Many departments report that the number of accidents while backing up is higher than other types of accidents. More often than not, these result in fender benders. Not dramatic accidents, but still annoying and expensive.
Driving in reverse is deceptively hard, and has no correlation to driving forward. There is a simple reason for that. Cars are designed to go forward, when traveling in reverse the driver is asking the vehicle to do things the car was not designed to do. The major culprit is the vehicle's suspension system. Automobile suspensions possess a quality known as "caster." When the driver turns the steering wheel, caster is the force that helps to straighten out the front wheels after the steering wheel is turned. Caster also gives the car stability while traveling forward. Unfortunately, this stabilizing forward force destabilizes the car while it's in reverse. Adding to the difficulty is that while driving in reverse, the steering wheel will not center automatically. If you loosen your grip, it will stay in its last position. Another little quirk of caster is that the car becomes unstable while traveling backwards; and small changes in steering wheel movement will cause big changes in the way the car reacts to your inputs. The faster you go in reverse, the more difficult control becomes. A driver can lose control of the vehicle rather easily in reverse at low speeds. There is nothing you can do about caster. You need to understand that it's there, live with it and learn to control it.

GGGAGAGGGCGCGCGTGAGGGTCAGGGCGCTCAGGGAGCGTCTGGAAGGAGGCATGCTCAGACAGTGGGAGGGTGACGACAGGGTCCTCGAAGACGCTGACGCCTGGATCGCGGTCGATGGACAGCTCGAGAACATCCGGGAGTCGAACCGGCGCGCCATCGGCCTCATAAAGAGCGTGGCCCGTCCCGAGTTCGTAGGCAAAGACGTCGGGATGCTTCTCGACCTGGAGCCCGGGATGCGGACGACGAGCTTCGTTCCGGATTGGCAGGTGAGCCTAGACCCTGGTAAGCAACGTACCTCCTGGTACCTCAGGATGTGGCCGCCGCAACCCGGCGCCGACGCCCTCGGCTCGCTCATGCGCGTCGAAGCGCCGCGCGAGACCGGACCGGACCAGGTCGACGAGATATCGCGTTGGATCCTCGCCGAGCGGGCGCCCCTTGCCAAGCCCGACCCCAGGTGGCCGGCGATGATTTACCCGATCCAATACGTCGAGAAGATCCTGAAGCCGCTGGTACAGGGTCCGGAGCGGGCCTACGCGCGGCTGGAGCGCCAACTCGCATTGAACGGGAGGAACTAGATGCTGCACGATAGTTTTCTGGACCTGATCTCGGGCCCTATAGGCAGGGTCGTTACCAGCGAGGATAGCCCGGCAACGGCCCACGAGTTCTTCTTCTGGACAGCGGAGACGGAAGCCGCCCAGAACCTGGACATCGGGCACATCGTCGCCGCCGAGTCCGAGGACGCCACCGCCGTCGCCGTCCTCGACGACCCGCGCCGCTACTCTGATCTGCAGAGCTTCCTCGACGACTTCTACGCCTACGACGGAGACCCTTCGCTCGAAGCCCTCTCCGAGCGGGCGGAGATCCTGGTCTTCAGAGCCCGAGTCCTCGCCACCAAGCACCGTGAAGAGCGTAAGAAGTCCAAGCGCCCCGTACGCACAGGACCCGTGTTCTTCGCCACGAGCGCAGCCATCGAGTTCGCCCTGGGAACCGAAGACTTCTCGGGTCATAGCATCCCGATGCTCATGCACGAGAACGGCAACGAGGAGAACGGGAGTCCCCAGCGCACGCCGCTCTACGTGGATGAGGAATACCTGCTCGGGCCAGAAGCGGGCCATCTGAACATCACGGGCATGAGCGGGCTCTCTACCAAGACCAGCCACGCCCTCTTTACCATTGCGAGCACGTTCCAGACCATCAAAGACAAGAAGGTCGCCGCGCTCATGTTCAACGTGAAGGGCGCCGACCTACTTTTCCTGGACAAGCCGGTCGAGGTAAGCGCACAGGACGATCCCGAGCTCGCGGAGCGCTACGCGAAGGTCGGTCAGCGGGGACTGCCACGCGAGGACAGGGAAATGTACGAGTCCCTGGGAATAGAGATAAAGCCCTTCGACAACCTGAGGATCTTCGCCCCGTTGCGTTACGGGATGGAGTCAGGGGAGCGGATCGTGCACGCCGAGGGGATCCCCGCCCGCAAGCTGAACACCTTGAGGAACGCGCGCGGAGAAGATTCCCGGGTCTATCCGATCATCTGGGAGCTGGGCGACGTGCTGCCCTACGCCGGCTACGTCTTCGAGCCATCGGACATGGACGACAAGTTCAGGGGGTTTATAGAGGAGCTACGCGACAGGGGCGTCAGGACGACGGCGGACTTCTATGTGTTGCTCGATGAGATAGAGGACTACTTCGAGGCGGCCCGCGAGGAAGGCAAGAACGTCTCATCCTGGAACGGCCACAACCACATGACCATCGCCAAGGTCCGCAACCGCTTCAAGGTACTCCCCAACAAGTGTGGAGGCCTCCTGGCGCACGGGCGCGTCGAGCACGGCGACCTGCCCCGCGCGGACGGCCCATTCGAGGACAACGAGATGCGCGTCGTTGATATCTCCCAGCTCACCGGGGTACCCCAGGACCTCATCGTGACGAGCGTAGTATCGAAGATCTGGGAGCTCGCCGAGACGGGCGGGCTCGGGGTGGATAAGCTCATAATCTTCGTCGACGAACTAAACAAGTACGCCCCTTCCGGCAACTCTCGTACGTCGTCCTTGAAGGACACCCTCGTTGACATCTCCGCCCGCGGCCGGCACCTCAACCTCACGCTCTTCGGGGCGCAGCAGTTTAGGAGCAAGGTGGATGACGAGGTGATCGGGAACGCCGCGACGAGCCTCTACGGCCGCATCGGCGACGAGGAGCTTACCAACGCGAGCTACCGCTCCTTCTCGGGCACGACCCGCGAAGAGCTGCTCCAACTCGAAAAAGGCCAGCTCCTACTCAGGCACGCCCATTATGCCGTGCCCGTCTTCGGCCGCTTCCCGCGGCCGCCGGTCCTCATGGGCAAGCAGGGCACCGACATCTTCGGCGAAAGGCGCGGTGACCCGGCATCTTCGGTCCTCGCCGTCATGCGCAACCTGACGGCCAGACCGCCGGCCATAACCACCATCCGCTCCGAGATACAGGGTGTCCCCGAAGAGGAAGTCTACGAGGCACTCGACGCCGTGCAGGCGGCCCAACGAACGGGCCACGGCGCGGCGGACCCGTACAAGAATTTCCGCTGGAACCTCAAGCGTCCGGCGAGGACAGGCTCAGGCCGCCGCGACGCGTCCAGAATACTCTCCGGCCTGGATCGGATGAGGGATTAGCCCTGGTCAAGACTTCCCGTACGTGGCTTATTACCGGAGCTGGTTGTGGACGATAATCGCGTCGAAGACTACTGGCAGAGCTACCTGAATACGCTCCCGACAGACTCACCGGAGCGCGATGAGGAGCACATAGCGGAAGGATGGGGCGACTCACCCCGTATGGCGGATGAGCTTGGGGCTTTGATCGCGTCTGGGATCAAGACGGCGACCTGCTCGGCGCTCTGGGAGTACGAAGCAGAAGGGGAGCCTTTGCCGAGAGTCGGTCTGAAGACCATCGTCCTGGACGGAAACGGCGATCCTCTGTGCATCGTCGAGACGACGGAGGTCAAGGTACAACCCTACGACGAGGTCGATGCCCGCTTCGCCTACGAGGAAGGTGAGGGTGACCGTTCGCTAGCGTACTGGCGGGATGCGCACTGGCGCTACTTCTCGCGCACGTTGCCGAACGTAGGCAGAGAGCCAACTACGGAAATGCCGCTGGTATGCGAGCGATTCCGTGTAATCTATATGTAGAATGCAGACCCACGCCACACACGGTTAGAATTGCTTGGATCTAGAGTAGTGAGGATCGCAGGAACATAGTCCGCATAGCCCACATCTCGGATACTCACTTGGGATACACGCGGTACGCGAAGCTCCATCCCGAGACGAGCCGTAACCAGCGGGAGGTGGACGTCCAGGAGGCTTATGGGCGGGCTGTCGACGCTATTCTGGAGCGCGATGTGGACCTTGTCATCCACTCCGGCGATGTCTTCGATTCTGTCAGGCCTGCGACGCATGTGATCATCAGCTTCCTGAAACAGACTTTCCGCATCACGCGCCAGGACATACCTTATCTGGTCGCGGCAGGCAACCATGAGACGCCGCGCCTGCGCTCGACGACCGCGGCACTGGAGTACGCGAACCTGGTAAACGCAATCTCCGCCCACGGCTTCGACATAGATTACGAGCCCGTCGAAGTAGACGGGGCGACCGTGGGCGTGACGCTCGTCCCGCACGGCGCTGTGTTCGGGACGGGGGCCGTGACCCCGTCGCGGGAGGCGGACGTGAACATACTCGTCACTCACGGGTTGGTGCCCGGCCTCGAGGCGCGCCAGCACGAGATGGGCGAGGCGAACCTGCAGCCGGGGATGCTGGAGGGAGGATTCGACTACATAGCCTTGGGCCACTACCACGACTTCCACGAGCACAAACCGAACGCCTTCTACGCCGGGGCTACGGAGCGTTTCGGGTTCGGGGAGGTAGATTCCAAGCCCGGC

There are a variety of techniques used to teach backing up at EVOC programs. No matter what backing up technique is used, there are some techniques that can help make backing up easier, and above all, safer.
No matter how short the distance you wish to travel in reverse, look where you're going and drive slowly. Most drivers back up and then look. Most cars feature a blind spot or spots to the rear large enough to hide a small child. Anytime you back up, press the horn. But whatever you do, be absolutely sure there is no one behind you when you back up. In an EVOC program, a good exercise is to have a driver sit in the vehicle and place a tall traffic cone (three feet high) directly behind the vehicle. Move the cone away from the back of the vehicle and ask the driver to let it be known when they can see the cone. Depending on the vehicle and the height of the driver it will be about 30 to 50 feet away from the back of the vehicle (in an SUV, that distance can be as much as 50 to 60 feet). That distance is the blind spot in the vehicle. If a child the height of the cone was within that distance, the driver would not be able to see them.
Clear the front
Before you put the car in reverse, make sure the area in front of the car is clear. Most police vehicles have long hoods and broad front ends. As you maneuver backwards and turn, the noses of many large cars swing out to the side dramatically and you could hit something--or someone. Many police vehicles have badly dented fenders because drivers neglected to perform this check.
Use smooth applications of the brake, steering wheel, and accelerator. When backing up, never combine a great deal of steering wheel movement with a heavy foot on the gas pedal. Life will get exciting real quick. The faster you travel in reverse, the more sensitive the steering becomes, and the greater the chance for disaster. Please keep in mind that, because of the caster mentioned above, and the instability it creates, it doesn't take much to flip a vehicle moving in reverse (unfortunately, I speak from experience)
Keep in mind that the handling characteristics of a vehicle driving in reverse is not the same as driving forward. A vehicle that handles well going forward may be very different while driving in reverse. As an example, if a vehicle moving forward can drive around an obstacle at 60 mph, the same obstacle, same distance, same vehicle driving in reverse may lose control at 20 mph.